THE WASHINGTON POST – Around the Great Lakes of North America, the winter season brings cold winds, frigid water and a chance to see stunning formations called ice volcanoes. While they look like real volcanoes, ice volcanoes aren’t hot. Instead these naturally occurring structures exist only in extremely cold temperatures.
Ice volcanoes, sometimes called “ice canos,” are short-lived occurrences, because there must be certain weather conditions for them to happen.
“What you need is prolonged periods of really cold temperatures,” at least below freezing, said Tom Finley, director of education at Schlitz Audubon Nature Center in Milwaukee, Wis. In other words, “whatever you would think are the worst conditions to be outside in” are the best conditions for ice volcanoes.
During winter, strong waves and winds cause ice to form on the shores of Lake Michigan, creating structures called ice shelves. If the weather remains cold enough, the ice shelves enlarge and extend over the water, with liquid still flowing beneath them. That’s when ice volcanoes can begin to take shape.
“This water flowing underneath will start to erode the bottom side of the ice shelf,” said Finley. Cracks form, and eventually the rushing water “might pop a hole through to the top of the ice.” After water escapes through the opening, it freezes immediately, forming a small mound that resembles a volcano.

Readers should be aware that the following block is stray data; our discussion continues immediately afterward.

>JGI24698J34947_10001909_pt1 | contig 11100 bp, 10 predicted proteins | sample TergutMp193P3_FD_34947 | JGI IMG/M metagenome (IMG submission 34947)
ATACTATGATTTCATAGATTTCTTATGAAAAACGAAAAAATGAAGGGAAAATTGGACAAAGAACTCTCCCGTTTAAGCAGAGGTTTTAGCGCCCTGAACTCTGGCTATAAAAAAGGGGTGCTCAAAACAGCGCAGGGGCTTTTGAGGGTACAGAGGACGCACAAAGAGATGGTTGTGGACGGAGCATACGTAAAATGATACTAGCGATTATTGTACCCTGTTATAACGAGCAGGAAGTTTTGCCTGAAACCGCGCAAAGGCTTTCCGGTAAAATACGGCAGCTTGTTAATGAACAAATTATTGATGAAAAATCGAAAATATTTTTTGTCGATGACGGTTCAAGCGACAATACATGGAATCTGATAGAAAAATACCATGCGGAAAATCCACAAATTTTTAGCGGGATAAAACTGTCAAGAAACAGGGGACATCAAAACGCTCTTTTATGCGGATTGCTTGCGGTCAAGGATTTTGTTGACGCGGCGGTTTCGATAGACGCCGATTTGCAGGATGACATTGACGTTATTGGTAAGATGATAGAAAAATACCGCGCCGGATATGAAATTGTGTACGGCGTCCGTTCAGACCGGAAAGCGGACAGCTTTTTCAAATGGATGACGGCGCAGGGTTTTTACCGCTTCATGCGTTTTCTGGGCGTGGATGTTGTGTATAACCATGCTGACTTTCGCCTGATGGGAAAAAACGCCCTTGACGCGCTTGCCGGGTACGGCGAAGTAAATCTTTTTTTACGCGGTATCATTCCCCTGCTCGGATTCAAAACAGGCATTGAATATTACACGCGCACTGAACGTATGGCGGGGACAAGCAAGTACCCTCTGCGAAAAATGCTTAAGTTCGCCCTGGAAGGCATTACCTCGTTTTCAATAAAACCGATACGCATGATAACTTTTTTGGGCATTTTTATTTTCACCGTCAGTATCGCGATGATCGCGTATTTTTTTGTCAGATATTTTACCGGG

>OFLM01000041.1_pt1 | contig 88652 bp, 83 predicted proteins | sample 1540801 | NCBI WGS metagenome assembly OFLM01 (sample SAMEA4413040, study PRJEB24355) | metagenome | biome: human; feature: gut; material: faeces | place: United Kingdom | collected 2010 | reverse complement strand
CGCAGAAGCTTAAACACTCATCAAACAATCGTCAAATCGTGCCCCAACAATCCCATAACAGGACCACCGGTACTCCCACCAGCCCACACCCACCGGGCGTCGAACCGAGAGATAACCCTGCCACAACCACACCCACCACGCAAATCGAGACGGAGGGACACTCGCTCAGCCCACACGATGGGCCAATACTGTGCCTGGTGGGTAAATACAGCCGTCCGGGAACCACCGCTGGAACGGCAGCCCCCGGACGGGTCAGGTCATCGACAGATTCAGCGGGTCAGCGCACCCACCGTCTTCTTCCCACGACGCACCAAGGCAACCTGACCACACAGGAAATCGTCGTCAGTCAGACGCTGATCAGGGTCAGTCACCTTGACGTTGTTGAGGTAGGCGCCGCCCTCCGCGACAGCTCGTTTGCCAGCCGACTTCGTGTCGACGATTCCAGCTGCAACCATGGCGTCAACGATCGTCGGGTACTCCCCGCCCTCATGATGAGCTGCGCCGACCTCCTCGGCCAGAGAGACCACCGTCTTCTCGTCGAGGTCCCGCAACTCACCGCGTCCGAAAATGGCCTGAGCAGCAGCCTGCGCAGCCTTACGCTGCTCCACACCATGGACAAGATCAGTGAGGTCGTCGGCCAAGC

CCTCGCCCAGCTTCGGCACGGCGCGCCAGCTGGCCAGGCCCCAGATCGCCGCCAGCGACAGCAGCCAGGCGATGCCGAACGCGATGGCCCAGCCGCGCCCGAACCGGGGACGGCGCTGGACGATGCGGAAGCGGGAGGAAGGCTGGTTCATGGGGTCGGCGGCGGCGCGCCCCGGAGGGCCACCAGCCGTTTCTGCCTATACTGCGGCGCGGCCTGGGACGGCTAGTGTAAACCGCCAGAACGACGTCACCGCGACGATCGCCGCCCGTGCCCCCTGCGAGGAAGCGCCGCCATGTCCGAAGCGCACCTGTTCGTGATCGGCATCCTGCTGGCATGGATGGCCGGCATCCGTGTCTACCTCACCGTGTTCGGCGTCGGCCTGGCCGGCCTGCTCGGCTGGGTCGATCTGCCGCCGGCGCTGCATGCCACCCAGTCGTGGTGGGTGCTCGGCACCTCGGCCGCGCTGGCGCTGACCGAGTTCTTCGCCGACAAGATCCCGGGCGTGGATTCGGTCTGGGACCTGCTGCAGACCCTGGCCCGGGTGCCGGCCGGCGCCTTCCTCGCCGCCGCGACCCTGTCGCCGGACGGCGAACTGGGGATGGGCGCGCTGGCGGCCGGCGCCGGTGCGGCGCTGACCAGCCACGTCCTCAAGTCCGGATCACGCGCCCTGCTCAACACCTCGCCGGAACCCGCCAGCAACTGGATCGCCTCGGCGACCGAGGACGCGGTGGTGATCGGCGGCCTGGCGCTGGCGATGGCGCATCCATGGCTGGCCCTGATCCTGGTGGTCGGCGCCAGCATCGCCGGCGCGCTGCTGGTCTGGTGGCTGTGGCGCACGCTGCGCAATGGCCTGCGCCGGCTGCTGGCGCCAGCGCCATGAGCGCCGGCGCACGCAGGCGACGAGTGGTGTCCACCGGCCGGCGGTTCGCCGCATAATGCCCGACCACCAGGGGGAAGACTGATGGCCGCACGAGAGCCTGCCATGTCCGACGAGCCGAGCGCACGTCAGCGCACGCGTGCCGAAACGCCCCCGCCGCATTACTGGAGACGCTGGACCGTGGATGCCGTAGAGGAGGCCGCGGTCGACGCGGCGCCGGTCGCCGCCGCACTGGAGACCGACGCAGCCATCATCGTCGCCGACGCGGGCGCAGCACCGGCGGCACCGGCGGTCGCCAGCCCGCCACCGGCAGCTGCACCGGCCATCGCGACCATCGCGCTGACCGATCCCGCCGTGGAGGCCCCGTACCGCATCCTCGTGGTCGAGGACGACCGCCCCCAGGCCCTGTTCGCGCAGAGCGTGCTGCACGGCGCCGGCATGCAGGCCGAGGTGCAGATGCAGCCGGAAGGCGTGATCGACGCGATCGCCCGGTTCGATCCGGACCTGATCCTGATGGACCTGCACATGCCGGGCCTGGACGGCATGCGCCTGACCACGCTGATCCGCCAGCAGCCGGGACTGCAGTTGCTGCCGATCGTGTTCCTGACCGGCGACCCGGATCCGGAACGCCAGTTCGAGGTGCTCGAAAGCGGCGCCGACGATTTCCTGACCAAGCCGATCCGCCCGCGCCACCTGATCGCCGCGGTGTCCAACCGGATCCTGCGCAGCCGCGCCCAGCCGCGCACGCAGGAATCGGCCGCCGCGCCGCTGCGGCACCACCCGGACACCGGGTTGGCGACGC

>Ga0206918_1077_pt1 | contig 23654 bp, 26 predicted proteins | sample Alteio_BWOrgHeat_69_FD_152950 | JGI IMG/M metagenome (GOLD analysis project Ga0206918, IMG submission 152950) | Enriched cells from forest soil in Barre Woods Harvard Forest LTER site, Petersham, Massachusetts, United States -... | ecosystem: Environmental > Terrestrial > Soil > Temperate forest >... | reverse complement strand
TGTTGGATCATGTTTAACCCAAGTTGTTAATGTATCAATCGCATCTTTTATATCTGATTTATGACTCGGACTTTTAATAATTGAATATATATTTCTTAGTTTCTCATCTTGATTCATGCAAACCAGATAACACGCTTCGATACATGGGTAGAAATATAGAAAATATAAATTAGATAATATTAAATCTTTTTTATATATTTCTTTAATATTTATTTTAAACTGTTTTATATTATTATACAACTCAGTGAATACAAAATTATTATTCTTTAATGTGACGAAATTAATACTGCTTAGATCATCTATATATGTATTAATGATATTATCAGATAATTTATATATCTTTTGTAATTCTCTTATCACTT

As the ice volcanoes grow, the beach begins to look “like a completely foreign landscape,” Finley said. The beautiful, strange formations remind him of pictures of the moon or Antarctica. To see them up close feels “like you have been transported to another planet.”
You can determine whether an ice volcano is young or old by its size. New ice volcanoes are tiny, but older ones can be huge – even taller than a person. Climate change affects how often ice volcanoes form and how long they last. As the Earth gets warmer, we’re experiencing milder winters – and ice volcanoes are becoming more rare.
“Depending on the severity of the winter, you can have a lot of ice canos or a few,” Finley said. January 2020 was the Earth’s hottest January on record, according to the National Oceanic and Atmospheric Administration. Although ice volcanoes formed along the Great Lakes last year, they didn’t stay long, Finley said.